• Hello Ronald-san,

    Regarding positive side limit, Yes, your expectation is right. If the excess voltage is applied for ex, over 6V or 7V, the input resistor will start break down and current flow. this breakdown is zener break down but if you put resistor, even the input resistor had breakdown, it wouldn't flow excess current.  The current will be,  (Posistive voltage - Vz)/ resistor you put.

    Hope this helps for your understanding.

    Best regards


  • Hello Ronald-san,

    I have no idea about this device life. My understanding is that if customer in world wide base continue to use thisa device, then TI will continue the production.  This will be basic idea for continuing the products.

    Regarding alternative device, your desire will be 1W into 8 Ohms load and connection for the load is single ended. If your load connection is OK to take BTL connection, you will have 1W into 8 ohms load with 5V supply and without output cap. there are many devices I can recommend as follow. LM4951ASD, LM4990LD, LM4990MH,LM4990MM,LM4991LD, LM4991MA etc. If you still SE load connection, LM4950TS will be good though this device is stereo type, not mono.

    Best regards



  • Hello,

    Actually I was looking for 3W, but I decided to settle for the 2.5W offered by the LM380. The application is an intercom system for noisy environments like underground parking lots. We want  to get some more volume than usual and a wider range than the 300-3000Hz usually specified for this. I was thinking about 150-200Hz. By my estimation it would require around 3W.

    Most parts I found will do around 1W, or 5W and more. There seems to be a gap in between. I did find other 3W parts, but not for an 8 ohm load.

    One of the things I like about the LM380N is the DIP14 package. It can dissipate heat from a relatively large package and also through 4 pins into the PCB.

    Best regards,


  • Hello Ronald-san,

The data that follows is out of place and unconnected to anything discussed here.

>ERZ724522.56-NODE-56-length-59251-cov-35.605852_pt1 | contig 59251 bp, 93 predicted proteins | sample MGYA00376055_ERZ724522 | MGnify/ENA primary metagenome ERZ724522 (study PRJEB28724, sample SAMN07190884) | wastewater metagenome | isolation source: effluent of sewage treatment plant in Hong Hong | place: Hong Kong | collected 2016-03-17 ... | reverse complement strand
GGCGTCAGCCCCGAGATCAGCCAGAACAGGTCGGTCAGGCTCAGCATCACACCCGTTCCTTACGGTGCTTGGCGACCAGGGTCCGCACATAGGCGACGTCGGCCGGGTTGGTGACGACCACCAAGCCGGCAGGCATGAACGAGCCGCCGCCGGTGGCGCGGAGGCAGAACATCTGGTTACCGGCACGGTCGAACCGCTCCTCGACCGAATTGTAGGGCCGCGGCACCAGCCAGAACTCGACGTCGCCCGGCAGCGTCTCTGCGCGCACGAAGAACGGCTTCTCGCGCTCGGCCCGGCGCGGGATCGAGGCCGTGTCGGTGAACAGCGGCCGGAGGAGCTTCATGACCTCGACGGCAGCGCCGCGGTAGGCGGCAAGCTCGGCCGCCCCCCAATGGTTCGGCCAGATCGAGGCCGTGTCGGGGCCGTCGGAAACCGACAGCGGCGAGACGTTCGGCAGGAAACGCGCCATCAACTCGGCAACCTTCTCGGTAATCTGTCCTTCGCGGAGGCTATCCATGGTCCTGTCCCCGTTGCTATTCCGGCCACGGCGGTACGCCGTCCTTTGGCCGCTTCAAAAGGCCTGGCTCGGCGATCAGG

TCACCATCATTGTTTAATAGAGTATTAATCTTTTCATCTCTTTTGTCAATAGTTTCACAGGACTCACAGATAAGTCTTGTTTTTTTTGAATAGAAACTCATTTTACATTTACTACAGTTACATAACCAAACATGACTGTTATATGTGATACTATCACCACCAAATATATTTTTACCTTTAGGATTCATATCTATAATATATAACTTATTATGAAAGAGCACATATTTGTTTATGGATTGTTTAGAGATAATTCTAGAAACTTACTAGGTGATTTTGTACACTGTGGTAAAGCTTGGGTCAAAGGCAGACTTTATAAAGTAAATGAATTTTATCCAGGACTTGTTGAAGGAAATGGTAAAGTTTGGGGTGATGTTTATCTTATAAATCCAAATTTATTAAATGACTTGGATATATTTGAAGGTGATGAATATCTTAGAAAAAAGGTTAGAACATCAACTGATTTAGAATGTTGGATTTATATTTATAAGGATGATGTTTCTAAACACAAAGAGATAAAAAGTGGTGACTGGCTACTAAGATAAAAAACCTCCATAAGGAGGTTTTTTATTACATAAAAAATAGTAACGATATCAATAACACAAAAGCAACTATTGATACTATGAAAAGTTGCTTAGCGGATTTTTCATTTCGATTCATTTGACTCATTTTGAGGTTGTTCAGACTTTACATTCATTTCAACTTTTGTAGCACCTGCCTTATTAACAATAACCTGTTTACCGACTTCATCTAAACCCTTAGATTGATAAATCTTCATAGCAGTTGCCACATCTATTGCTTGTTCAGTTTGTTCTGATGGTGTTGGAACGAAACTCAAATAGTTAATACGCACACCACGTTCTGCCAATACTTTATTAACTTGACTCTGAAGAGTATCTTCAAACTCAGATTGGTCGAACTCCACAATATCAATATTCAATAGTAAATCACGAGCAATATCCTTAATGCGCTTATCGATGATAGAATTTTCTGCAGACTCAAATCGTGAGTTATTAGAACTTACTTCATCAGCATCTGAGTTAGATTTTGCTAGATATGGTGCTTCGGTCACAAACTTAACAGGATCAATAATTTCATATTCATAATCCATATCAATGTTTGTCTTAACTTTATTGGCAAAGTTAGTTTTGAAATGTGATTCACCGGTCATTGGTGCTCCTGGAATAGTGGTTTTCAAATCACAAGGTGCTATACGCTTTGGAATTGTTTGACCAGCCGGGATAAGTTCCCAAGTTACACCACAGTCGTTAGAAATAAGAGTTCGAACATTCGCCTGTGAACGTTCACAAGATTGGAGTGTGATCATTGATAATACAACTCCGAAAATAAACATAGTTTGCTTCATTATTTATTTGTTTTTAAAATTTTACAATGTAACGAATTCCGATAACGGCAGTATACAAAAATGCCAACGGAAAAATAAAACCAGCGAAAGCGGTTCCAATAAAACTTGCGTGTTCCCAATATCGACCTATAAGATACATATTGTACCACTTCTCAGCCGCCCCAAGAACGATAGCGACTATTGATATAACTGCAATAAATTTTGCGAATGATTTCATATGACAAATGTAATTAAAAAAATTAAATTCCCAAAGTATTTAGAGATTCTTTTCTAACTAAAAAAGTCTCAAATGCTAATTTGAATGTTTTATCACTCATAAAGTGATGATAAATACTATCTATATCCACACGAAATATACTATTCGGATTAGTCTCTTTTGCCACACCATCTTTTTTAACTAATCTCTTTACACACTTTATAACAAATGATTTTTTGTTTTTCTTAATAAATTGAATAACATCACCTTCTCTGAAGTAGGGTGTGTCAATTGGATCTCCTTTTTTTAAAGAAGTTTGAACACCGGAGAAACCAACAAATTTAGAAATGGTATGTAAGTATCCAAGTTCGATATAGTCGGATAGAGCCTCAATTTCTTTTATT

So you need 2.5W into 8 ohms load and prefered PDIP pkg.

    I checked TI products tree and found only 2 devices which are LM380N and LM384N. These devices has total 6 pins GND and 1 signal GND pin. Please check your operating temp range and device thermal resistance. If you want 2.5W, the supply voltage will be 16V. In this case max Pd will be arround 1.7W. On the other hand the required pkg therma resistance will be, (Tjmax-Ta)/Pd max, where Tjmax is 150 deg C, Ta is your max operating temp say 60 deg C. Then the required therma resistance will be about 53 deg C/W. So you may need to have some heat spread cupper area. Please refer to graph about power dissipation Vsambient temp.

    Best regards



  • Thanks again for your input. I came to the same conclusion. As the power supply is 12V, I think there is no added value in using LM384. I did not yet think of the fact that it will not give me 2.5W at 16V. The latest test imply that the volume produced by the LM380N at 12V will be sufficient. So, it looks like I am lucky. Otherwise I would need a bridge configuration, which in turn will not allow me to use an 8 Ohm speaker without excessive dissipation.

    I am not too concerned about the dissipation of the current solution. The system will be used for speach. When someone is speaking 100% of the time still it will only have maximum dissipation  for 20% of the time, so we should be ok here. The PCB will give me about 4 square inches of cooling area. If all else fails a heat sink can be attached to the IC.